The astute will recall from my article last week on the subject the original controversy was launched by Greg Enos, the Galveston-area attorney who brought down Christopher Dupuy. Speaking of Enos, the Houston Chronicle recently ran a profile on him. As I have said before, he is a high-profile Democrat who runs the influential Family Law newsletter “The Mongoose.”

To read more about how this factors into 2014, click here!

Judge Pratt accused of corruption

The Houston Chronicle reports that Denise Pratt, a family District Court judge, has been accused of falsifying records and issuing illegally retroactive rulings.

Pratt, a Republican first elected in 2010, is currently running for re-election in 2014 to the bench of the 311st District Court. Anthony Magdaleno is currently running against her in the Republican primary. I am unaware of any Democratic candidates, though I must admit I have not been keeping up with these elections recently.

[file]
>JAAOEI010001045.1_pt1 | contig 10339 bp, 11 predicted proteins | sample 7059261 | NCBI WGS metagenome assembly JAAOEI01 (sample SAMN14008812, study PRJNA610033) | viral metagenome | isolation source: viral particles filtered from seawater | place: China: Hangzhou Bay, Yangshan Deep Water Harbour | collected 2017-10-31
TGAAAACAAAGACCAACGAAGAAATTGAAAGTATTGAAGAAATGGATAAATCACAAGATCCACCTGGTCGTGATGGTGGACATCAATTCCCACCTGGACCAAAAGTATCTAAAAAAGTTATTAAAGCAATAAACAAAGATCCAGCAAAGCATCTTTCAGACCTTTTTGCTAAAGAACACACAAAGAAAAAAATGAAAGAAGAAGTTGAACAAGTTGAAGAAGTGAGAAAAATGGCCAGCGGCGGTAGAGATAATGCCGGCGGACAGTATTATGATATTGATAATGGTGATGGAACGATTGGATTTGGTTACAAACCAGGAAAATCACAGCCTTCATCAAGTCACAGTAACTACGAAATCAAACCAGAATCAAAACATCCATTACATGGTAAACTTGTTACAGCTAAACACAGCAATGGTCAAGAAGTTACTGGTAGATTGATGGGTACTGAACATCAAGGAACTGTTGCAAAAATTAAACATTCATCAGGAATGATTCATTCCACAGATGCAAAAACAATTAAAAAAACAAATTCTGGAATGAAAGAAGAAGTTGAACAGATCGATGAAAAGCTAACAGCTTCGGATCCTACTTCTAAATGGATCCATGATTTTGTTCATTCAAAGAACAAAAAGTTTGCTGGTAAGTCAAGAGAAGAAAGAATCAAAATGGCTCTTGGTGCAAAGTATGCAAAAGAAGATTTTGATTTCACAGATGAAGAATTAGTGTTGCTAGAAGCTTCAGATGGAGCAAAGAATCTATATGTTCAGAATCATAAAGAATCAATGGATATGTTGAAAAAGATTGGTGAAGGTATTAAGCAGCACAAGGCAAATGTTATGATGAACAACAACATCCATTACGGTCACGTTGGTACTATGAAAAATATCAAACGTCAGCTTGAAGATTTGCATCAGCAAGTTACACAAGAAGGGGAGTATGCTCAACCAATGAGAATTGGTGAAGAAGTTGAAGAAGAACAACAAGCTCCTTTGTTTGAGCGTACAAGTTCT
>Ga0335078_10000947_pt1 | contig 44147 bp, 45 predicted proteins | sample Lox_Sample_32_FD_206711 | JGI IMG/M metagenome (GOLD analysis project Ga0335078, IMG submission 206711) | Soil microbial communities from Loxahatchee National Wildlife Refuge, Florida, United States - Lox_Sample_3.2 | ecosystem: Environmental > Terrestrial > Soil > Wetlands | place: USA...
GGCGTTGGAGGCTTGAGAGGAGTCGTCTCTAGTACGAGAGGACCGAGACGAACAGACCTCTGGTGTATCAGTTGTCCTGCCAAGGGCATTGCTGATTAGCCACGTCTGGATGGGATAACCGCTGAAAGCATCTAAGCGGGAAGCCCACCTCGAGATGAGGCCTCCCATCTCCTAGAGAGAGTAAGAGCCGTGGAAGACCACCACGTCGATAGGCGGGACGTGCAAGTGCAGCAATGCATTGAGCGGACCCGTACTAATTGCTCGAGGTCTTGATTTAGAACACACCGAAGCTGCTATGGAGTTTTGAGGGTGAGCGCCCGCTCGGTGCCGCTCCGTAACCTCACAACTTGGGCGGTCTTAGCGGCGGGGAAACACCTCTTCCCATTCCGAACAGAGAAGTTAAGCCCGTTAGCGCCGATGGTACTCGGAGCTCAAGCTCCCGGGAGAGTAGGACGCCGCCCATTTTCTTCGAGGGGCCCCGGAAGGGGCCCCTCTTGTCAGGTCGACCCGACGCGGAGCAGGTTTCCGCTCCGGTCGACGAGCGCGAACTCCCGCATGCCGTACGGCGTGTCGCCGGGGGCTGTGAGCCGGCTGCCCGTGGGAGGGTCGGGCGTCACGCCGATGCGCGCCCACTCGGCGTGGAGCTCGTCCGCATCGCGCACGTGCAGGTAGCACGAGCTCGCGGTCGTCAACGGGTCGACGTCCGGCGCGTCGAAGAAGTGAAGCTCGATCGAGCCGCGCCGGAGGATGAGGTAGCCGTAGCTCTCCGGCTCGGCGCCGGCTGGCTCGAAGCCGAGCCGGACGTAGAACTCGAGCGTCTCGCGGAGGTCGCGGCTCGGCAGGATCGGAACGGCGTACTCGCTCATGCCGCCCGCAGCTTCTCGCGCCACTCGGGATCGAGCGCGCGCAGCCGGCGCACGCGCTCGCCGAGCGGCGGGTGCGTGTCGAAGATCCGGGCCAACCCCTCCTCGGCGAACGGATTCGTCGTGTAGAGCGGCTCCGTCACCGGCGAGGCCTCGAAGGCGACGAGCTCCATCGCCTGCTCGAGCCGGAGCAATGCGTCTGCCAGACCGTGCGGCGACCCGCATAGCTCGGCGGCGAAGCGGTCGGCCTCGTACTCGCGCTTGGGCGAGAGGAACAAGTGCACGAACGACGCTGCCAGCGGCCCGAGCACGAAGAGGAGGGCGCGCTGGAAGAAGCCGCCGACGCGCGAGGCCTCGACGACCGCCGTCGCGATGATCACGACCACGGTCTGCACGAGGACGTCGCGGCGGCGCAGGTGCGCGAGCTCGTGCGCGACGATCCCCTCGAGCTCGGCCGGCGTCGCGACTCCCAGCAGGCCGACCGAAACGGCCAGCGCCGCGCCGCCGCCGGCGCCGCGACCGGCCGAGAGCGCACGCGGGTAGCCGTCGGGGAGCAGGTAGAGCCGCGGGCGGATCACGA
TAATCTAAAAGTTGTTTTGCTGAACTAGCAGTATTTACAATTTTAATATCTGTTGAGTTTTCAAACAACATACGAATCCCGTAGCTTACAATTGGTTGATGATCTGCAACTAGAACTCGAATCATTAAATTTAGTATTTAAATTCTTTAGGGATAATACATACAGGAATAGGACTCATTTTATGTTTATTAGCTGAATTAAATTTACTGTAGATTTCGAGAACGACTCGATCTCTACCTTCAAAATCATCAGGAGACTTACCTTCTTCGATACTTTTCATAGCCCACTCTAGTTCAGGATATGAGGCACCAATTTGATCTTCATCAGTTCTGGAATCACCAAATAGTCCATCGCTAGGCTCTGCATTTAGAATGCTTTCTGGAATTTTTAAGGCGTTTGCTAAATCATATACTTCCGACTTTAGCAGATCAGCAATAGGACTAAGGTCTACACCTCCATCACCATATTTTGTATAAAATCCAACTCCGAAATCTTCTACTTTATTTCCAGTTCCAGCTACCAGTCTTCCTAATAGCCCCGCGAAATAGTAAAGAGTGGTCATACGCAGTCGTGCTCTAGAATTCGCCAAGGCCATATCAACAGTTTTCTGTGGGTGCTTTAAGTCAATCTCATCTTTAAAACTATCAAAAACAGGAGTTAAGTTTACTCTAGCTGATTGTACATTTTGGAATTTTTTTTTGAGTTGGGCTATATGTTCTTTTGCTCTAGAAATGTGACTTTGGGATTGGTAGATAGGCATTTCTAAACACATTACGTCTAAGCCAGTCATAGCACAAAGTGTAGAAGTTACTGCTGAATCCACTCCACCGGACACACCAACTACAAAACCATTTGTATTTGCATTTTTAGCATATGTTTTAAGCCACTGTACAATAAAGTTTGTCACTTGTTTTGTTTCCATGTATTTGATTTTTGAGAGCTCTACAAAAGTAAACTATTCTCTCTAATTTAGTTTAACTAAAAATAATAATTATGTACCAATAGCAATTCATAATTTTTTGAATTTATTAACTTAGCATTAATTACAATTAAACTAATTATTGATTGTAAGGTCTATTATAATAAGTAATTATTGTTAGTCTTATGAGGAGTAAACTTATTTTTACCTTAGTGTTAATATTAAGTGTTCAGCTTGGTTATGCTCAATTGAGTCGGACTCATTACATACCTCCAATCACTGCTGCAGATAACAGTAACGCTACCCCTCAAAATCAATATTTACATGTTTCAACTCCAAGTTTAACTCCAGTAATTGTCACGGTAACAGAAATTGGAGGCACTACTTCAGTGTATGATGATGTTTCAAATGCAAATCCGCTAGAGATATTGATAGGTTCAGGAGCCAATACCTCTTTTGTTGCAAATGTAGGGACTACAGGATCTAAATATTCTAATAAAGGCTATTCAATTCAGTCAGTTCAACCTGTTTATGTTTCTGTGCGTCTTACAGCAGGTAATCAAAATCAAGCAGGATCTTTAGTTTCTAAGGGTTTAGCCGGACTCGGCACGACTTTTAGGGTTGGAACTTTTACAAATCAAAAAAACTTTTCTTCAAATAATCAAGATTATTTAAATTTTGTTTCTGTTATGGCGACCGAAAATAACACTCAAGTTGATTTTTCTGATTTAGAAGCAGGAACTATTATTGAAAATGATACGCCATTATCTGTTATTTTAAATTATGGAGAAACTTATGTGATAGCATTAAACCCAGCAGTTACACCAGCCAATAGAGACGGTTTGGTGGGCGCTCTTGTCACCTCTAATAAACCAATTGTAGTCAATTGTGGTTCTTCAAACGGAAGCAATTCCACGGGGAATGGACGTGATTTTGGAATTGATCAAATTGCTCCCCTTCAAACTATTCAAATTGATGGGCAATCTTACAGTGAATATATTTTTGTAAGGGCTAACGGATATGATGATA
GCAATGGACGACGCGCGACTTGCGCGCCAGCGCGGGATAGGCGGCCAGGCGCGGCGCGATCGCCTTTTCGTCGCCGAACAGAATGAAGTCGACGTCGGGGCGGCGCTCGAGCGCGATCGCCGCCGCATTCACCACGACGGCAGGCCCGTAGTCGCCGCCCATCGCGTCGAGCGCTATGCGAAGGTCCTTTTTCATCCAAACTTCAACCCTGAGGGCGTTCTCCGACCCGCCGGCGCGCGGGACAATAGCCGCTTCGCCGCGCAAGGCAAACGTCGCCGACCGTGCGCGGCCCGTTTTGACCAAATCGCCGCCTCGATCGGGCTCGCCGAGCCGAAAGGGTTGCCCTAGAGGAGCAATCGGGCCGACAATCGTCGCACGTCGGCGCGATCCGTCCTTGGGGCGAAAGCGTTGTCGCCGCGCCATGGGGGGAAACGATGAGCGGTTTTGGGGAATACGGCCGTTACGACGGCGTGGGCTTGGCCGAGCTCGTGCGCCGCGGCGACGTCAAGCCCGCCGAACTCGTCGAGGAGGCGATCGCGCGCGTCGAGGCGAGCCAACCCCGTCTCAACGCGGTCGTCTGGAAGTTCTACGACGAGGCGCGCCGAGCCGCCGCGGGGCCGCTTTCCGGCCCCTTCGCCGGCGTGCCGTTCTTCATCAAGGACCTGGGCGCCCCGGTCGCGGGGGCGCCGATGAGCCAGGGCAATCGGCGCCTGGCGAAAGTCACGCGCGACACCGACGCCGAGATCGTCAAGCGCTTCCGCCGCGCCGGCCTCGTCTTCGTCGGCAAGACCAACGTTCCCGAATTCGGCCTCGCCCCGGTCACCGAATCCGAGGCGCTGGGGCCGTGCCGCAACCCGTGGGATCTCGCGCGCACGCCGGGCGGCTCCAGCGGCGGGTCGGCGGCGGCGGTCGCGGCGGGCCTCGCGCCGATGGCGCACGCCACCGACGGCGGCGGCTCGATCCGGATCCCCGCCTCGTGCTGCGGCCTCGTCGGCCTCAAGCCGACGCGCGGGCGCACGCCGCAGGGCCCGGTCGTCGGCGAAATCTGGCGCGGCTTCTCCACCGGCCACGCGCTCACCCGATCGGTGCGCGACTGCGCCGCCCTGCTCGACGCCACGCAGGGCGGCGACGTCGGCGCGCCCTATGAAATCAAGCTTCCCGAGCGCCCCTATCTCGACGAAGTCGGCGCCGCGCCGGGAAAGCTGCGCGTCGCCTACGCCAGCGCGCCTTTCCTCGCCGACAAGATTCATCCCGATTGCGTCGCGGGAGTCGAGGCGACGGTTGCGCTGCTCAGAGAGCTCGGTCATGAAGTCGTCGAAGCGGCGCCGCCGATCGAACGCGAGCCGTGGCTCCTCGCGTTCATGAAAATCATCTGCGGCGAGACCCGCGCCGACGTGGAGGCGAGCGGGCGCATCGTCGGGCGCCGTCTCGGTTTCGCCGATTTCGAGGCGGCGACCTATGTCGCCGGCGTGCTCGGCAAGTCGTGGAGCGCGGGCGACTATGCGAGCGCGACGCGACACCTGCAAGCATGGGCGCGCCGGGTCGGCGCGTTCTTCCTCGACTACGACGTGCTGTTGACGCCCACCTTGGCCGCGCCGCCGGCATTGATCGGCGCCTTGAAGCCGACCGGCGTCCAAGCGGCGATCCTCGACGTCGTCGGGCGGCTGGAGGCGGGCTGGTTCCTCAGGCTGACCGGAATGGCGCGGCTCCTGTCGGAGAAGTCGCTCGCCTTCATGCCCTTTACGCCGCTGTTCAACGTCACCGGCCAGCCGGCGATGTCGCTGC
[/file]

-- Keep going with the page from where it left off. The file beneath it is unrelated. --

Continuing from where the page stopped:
The alleged impropriety is a serious offense that, if confirmed, could lead to her removal form office. The Chronicle article notes two individuals with pending cases in her court, where the Judge would issue opinions in May, for example, with the decision timestamped as the previous January. As they note:

“Marcia Zimmerman, a 30-year veteran family lawyer based in Clear Lake, said she resorted to filing a motion after waiting for months on a ruling from Pratt. When the ruling finally came in, she was surprised to see the date listed was months before she had filed her motion.

‘I don’t think any of us believed the ruling was actually made before the petition for writ of mandamus because, why would she rule and not tell anybody?’ Zimmerman said, noting that Pratt also missed two scheduled hearings.

Family lawyer Robert Clark said he had a similar experience, arguing a case in January and then waiting five months for a ruling from Pratt that the official court record now says was issued on Jan. 30, the day before the two-day trial actually ended.”

To read who is behind this complaint, click here!

Dupuy resigns